Retinitis Pigmentosa, AR

Background and History: 

Retinitis pigmentosa (RP) consists of a large group of disorders resulting from a progressive loss of the rods and cones in the retina.  These are the cells that respond to light and send signals to the brain that enable us to see.  More than 100 mutant genes have been identified as responsible for these hereditary disorders and there is considerable variation in onset and progression of symptoms.  The disease usually is present as an isolated eye disease but syndromal forms also occur in which there is a similar disease of the retina in association with other disease elsewhere in the body. 

Clinical Correlations: 

The first symptoms consist of difficulty seeing at night followed by constriction of side vision and these typically appear in young adults.  Later, sensitivity to light appears together with color vision difficulties.  About this time fine vision is lost as well and some patients are legally blind by the 6thdecade.  Eye examinations usually show clumps of black pigment in the retina and the optic nerve that connects the retina to the brain shows damage as well.  Cataracts occur in up to 50% of adult patients. 


A considerable number of individuals with retinitis pigmentosa have n family history of this disease but in others there is a pattern of inheritance called autosomal recessive.  In this case both males and females can have RP when they inherit two mutated copies of certain genes.  More than 30 genes have been implicated and each one may have multiple different mutations.  Both parents must carry one copy of the gene change (though they do not have the disease), and transmit it to their children before the disease manifests itself.  Such parents can expect on average that 25% of their offspring will have this form of RP.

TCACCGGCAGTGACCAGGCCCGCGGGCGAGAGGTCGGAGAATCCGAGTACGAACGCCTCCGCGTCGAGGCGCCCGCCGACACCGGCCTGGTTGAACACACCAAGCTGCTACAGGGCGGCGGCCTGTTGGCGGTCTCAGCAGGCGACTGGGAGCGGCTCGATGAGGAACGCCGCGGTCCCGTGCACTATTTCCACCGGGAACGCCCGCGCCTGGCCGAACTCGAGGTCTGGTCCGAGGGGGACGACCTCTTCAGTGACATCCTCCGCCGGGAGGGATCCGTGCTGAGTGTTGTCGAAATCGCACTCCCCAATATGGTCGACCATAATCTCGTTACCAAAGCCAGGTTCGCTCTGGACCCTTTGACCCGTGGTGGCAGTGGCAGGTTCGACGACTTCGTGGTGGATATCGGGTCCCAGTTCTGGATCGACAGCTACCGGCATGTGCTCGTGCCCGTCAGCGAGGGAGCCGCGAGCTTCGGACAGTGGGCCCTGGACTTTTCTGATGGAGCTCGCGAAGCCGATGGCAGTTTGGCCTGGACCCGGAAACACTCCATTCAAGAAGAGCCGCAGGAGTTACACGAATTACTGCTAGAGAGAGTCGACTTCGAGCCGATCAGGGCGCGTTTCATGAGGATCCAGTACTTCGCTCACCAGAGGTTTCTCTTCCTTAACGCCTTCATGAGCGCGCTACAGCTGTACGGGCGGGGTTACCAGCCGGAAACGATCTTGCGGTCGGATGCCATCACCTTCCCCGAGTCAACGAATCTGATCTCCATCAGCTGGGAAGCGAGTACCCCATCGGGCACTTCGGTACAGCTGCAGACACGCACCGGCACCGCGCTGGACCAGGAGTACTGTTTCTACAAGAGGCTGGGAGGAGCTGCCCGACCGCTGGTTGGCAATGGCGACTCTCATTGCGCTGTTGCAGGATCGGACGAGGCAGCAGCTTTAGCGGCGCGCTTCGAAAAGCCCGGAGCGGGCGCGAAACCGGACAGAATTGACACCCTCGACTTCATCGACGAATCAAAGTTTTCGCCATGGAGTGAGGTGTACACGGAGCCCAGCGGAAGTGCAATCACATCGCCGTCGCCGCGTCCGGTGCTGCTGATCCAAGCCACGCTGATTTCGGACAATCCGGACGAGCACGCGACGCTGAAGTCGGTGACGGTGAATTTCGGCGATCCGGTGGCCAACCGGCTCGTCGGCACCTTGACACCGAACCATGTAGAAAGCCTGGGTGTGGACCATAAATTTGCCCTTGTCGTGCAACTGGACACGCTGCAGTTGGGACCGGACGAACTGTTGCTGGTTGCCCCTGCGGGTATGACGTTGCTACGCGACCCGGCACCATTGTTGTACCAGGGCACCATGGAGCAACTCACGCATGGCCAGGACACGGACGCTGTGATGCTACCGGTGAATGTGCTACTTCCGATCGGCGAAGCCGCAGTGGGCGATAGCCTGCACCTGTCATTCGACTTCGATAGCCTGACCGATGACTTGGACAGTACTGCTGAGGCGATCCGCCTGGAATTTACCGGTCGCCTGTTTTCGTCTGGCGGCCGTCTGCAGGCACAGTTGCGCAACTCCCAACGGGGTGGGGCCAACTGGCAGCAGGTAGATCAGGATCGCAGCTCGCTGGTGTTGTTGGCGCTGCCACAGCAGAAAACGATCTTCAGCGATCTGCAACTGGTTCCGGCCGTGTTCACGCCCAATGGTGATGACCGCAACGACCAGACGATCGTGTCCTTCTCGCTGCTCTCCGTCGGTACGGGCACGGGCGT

Diagnosis and Prognosis: 

The disease is usually diagnosed by an ophthalmologist based on the symptoms and the appearance of the retina.  An electrical test called an ERG is often used to confirm the diagnosis.  There are no signs of disease outside of the eye in most cases.  Lifespan is not impacted.

Low vision aids and mobility training can be great benefit.  High doses of vitamin A palmitate have been shown to slow the progress of the disease but this requires careful monitoring to avoid complications of liver damage.  Several new therapies are under investigation but these are not yet clinically useful.

Cataract surgery is indicated in patients when the lens opacities interfere with vision. 

Additional Information